19 April 2012

Quiver tree

The quiver tree (Source)
Wow, God is so good. "Q" What on earth begins with "Q" in Africa? I got to "P" for penguins and hit a brick wall. I thought maybe I should write about Queen Elizabeth's visit to South Africa in 1947 but that's not Africa, it's British Royalty. Then the only other word I could think of was Questioning, questioning what?  Anyway I had been sitting at the computer for two whole days writing blog posts and the old noggin wasn't working too good anymore. I took a break and asked the Lord to give me a word starting with "Q" and then went to lie down for a few minutes to rest. 
While I was lying there I started thinking about quinine, A remedy for malaria that allowed the colonization of most of Africa by Europeans. Previously Africa had been known as the "White Man's Grave" due to the inordinate number of deaths of explorers caused by the Anopheles mosquito bite that transmits malaria.
Quinine isn't African, but South American and comes from the Cinchona tree bark. Mixed with sweetened water it becomes Tonic Water and because the British were so fond of Gin they would add it to the tonic water which contained quinine, thus was born Gin and Tonic. All very interesting but not really African. Well after a while, having rejected Queen, Questioning and Quinine, I suddenly thought of the word Quiver tree. This is not a word I use or even think about, certainly not with regard to Africa. I got up, returned to my computer, still un rested but too restless to keep on lying down, and Google'd Quiver tree. Hey presto! Kokerboom, that's what I know them as, not quiver trees. I've been to the Richtersveld where these trees come from, Andy's got one growing outside his office down the road, I love them. God really is amazing, I would never even have thought about Quiver tree without him. Thank you Lord.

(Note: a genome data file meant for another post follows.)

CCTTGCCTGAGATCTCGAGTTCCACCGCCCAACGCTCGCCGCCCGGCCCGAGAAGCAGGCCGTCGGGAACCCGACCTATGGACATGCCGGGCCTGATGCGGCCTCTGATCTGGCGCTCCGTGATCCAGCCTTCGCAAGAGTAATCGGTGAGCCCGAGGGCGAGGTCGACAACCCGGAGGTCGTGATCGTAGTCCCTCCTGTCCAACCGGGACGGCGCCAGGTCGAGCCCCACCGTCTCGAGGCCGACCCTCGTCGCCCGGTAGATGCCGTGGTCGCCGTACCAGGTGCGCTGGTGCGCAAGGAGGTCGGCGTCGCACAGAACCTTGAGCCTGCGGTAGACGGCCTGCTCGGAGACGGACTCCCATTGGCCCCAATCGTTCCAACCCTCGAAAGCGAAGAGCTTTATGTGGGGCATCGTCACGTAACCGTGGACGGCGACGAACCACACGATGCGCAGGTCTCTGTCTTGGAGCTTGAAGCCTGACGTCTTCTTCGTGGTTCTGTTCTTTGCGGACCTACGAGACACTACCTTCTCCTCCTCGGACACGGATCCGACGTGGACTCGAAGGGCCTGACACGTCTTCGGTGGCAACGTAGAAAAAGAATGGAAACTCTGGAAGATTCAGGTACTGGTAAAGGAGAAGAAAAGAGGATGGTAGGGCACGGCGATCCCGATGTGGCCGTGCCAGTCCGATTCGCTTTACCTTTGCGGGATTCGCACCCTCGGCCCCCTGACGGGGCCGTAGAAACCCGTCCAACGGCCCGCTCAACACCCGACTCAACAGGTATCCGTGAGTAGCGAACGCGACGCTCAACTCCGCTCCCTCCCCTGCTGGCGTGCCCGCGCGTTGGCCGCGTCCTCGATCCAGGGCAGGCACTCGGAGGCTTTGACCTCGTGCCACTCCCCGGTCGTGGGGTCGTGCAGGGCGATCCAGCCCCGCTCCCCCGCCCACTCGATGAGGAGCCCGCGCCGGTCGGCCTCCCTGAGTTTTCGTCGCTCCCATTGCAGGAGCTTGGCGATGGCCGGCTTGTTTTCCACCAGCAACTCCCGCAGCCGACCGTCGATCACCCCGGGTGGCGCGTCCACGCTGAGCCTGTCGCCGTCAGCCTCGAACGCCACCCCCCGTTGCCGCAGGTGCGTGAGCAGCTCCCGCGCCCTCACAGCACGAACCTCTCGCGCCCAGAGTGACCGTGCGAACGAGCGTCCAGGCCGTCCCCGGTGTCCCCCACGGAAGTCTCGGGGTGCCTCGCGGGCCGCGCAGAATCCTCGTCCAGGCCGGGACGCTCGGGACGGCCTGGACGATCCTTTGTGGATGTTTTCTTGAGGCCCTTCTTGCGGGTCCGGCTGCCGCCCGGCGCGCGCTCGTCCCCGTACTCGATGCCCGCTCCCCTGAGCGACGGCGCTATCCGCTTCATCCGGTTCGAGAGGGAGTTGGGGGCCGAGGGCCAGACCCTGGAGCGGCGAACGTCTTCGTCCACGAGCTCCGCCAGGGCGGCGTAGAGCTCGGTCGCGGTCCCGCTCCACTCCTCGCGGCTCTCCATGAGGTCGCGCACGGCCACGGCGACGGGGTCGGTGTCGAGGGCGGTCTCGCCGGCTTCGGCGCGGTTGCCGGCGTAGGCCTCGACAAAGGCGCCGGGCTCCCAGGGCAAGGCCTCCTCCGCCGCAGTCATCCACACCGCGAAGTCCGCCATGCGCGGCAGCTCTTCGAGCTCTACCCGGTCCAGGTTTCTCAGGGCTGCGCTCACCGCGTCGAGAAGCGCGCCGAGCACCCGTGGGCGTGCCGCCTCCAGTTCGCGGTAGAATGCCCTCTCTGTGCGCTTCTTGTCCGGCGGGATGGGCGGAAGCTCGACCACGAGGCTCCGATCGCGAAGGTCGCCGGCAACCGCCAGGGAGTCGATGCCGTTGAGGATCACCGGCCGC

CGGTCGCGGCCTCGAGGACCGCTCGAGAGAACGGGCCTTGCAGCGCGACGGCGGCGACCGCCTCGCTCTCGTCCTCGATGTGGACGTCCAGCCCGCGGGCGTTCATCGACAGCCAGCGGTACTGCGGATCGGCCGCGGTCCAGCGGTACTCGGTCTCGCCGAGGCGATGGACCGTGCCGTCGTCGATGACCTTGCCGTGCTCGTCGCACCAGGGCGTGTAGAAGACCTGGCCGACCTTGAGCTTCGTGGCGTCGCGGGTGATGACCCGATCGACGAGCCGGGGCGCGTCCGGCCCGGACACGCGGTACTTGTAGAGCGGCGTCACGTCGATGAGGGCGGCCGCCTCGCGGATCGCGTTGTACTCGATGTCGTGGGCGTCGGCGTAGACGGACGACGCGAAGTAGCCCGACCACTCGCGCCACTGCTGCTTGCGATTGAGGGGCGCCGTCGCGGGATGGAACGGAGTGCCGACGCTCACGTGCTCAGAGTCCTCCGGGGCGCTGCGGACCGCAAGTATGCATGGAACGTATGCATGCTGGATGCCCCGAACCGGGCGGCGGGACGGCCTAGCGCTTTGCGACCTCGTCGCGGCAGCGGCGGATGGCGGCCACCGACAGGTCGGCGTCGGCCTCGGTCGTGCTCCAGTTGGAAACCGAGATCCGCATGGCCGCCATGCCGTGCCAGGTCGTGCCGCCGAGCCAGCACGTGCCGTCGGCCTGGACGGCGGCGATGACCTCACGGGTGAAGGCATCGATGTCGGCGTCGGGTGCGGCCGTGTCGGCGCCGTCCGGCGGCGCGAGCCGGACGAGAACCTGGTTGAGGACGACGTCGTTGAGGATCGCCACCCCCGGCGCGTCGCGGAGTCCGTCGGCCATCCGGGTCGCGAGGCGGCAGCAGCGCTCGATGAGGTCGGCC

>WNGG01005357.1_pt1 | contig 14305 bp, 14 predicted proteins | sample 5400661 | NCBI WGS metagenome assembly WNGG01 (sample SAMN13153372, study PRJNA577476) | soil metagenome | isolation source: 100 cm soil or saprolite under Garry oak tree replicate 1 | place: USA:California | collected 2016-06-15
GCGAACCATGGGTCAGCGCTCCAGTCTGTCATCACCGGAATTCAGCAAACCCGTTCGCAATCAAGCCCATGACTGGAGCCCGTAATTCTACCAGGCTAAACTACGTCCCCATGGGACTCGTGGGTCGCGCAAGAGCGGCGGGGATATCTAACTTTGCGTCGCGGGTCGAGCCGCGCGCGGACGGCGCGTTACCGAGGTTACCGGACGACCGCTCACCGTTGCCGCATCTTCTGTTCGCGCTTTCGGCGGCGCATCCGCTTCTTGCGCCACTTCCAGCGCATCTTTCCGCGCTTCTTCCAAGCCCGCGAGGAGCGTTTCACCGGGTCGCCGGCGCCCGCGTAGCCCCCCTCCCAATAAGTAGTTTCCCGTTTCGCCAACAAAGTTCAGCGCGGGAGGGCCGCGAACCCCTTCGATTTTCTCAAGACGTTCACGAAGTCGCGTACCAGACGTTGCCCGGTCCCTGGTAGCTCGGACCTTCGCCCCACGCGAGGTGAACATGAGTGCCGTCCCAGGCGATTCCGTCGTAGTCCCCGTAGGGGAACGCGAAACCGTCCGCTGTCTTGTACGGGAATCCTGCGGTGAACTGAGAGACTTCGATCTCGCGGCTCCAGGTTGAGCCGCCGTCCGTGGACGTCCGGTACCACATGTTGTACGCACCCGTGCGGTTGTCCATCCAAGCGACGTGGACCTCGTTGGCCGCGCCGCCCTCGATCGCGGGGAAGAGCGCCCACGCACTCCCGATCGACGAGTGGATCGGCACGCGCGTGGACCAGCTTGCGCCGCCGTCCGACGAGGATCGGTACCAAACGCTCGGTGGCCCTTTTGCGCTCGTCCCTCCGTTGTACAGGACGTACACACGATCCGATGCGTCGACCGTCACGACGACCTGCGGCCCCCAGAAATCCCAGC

Architectural gem
Oh, by the way, you can buy these trees in the United States but they will cost you plenty. The quiver tree is cultivated in the South Western States for landscaping purposes.
Now, back to the Kokerboom. 
They are indigenous to the Richtersveld and Namibia along the Orange River, that's the river that forms the border between Namibia and South Africa, (Western side of South Africa). This is desert country, with annual rainfall only being about 5mm, and temperatures rising to as high as 52 degrees centigrade. The Orange river itself is down in a deep canyon, something like the Grand Canyon but smaller while these trees grow up on the open plain.
In order to cope with the temperatures, they  have a blinding white powder on their branches that reflects the sunlight to keep cool. They are also succulents and so store water in their leaves and trunks. The leaves sort of sprout from the tops of the branches giving them this crazy hairstyle that reminds me of some of the cartoon characters I knew as a child. I've not seen them flowering but believe their flowers are edible and look and taste like asparagus. I'll take their word for it. Another African marvel, the name quiver tree comes from the time when Bushmen hollowed out the branches of this tree and used them as quivers for their arrows. 
Ladies and Gentlemen, may I present to you the Quiver tree, a true African Queen.


  1. That was interesting! I loved this!
    Sorry I haven't been over in a while. Been super busy!

  2. What an amazing design by God. All of your A-Q posts have been so interesting, I am sure the rest won't be disappointing.

  3. This is the coolest tree ever! I love spiky plants.